10:6 returns to the Proverbialist's favorite orifice:
6 Blessings crown the head of the righteous,
but violence overwhelms the mouth of the wicked.
I hate it when anything overwhelms my mouth. Let alone violence.
Veronique "Intrepid" de Rugy writes, at Reason, on a
continuing bad idea, of which the latest example is:
Bid to Lure in Amazon.
If you've been to the movies recently and stayed until the very end of the massive list of names that follows the film, you may have noticed the startling number of tax credits and other subsidies being doled out to producers by states and cities. The new Avengers movie received somewhere around $30 million in credits from Georgia. Captain America received some $20 million to shoot in California.
Such gifts are unbecoming, considering each of these films grossed hundreds of millions in profits within the first few weeks of its release. But nothing beats the forehead-smacking stupidity of the governments currently throwing billions of dollars in corporate welfare at the richest man in the world.
That would be Jeff Bezos. I'm a fan, and I can't get too mad at him for playing the corporate welfare game; it's a component of the water in which all us fish are currently swimming.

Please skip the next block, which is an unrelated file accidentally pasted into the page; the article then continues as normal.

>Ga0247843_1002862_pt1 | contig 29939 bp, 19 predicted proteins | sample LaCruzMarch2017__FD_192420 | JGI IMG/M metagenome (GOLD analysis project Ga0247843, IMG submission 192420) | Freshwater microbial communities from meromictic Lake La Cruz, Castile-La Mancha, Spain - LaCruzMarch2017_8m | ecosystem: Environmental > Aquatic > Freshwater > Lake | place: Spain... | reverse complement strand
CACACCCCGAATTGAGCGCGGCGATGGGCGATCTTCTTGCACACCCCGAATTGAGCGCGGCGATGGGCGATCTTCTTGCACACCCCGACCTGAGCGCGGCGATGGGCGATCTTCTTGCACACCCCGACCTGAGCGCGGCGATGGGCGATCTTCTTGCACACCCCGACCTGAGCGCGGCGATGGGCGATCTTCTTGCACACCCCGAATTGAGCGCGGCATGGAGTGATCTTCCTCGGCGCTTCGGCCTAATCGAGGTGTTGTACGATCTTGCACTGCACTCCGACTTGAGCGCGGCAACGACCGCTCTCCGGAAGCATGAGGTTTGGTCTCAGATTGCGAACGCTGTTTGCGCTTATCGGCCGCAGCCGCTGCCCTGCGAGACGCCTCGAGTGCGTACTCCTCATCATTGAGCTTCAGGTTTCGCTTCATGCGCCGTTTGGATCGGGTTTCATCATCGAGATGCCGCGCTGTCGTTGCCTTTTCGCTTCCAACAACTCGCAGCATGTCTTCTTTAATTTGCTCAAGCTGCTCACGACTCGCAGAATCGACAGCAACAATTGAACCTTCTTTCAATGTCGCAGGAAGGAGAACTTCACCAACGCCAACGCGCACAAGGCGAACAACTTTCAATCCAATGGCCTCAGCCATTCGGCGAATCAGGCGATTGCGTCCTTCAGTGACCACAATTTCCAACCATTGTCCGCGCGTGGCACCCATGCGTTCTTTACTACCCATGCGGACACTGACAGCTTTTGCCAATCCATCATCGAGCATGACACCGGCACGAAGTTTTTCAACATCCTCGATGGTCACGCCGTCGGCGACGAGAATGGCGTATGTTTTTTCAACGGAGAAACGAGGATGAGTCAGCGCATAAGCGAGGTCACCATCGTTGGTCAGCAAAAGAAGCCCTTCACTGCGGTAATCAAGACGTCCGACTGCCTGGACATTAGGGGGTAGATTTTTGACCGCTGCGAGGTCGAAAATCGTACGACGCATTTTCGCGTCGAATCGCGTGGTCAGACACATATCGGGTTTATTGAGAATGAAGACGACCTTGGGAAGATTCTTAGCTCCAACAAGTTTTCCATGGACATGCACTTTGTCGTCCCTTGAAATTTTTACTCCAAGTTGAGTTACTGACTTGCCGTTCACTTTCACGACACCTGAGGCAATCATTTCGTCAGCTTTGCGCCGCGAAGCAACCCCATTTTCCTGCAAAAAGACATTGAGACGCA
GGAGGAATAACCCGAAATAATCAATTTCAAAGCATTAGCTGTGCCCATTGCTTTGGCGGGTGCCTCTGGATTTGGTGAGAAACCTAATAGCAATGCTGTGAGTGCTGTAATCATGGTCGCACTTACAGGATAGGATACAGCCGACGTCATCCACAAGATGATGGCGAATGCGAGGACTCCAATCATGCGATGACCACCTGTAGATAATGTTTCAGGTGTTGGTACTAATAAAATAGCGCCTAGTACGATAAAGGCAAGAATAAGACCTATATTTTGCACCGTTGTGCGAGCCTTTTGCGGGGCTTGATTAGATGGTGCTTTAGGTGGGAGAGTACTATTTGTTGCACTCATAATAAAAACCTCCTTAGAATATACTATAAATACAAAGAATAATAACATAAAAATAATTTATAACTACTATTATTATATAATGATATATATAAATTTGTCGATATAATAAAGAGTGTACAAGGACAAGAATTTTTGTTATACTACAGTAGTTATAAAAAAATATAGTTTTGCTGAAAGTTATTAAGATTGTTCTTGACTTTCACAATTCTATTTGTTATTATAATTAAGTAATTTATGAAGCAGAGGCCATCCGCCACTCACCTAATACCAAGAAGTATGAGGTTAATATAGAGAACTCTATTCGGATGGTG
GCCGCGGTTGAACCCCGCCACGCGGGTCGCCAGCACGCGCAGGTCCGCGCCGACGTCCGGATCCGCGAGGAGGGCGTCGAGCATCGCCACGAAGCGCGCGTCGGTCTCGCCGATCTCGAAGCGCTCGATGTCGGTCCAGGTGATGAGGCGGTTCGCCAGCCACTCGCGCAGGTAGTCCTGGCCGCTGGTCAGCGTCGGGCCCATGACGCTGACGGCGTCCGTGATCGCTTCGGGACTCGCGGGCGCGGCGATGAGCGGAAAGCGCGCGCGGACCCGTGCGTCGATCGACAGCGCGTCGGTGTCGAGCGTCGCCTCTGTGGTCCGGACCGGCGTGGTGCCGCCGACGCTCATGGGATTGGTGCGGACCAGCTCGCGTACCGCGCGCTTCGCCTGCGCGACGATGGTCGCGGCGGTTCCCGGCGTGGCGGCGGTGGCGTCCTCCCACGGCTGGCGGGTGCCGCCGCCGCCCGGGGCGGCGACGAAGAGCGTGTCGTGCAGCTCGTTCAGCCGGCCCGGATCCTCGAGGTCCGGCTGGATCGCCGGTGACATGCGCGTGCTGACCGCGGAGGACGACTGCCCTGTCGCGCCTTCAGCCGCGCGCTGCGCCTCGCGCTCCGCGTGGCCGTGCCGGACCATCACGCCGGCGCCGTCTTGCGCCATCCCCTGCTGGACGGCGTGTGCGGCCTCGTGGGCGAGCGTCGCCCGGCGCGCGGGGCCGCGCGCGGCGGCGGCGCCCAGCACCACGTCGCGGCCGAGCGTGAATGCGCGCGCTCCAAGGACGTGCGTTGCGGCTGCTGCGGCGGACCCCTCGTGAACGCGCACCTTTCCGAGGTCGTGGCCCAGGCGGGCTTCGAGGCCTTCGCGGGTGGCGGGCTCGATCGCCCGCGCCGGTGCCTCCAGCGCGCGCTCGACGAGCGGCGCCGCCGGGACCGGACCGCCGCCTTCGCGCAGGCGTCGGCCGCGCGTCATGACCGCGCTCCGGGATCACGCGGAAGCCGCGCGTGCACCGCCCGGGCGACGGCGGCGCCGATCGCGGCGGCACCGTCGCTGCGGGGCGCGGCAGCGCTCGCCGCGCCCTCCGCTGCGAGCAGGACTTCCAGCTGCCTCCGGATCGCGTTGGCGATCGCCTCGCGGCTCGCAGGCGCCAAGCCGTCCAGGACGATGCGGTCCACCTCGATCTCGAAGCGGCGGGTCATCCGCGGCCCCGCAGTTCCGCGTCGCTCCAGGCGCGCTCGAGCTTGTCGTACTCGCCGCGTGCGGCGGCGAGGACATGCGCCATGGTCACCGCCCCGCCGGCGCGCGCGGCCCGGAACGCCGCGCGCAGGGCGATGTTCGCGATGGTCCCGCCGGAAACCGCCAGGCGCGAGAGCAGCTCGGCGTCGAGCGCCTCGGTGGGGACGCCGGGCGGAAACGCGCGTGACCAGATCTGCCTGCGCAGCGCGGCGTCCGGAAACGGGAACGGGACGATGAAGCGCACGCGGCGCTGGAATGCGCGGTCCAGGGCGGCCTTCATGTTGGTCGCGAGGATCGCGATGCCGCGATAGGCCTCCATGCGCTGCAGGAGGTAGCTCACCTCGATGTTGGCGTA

But we'd all be better off if states adopted the suggestion floated later in the article: a compact between states to "mutually disarm in the subsidy war."
At National Review, J. J. McCullough explains:
Medium Is Not the Message. Specifically, the social
An old truism holds that to find out who rules you, “look for who you’re not allowed to criticize.” In a democratic society, however, I’d suggest a more accurate measure would be: Look for the person or thing that gets praised the least. One of the defining qualities of a free people, after all, is deep aversion to appearing on the side of power. Even the original quotation obviously exists to instigate criticism where a lack of it is presently perceived.
By this standard, social media is clearly our collective tyrant. We all understand ourselves to be ruled by it, and endless columns are churned out decrying this grim reality. Writers are ostentatiously quitting Twitter left and right — most recently the New York Times’ Maggie Haberman — or simply writing long essays about the neurotic hell it has made their lives.
I would imagine that people with a high public profile endure a lot of monkey poo-flinging. And (surprise) those are the folks whose complaints about poo-flinging get the widest audience.
But plenty of people—the vast silent majority—use social media to keep interacting with real friends and family. And put up with the occasional stupid/clickbait ad. No big deal for them, and they must wonder what all the fuss is about.
At Power Line, Paul Mirengoff chronicles the latest example
under-incarceration problem, Atlanta edition.
When he was 14 years-old, Jayden Myrick was arrested for armed robbery. He agreed in a plea deal to a 15 year sentence. The final seven years were to be served in adult prison.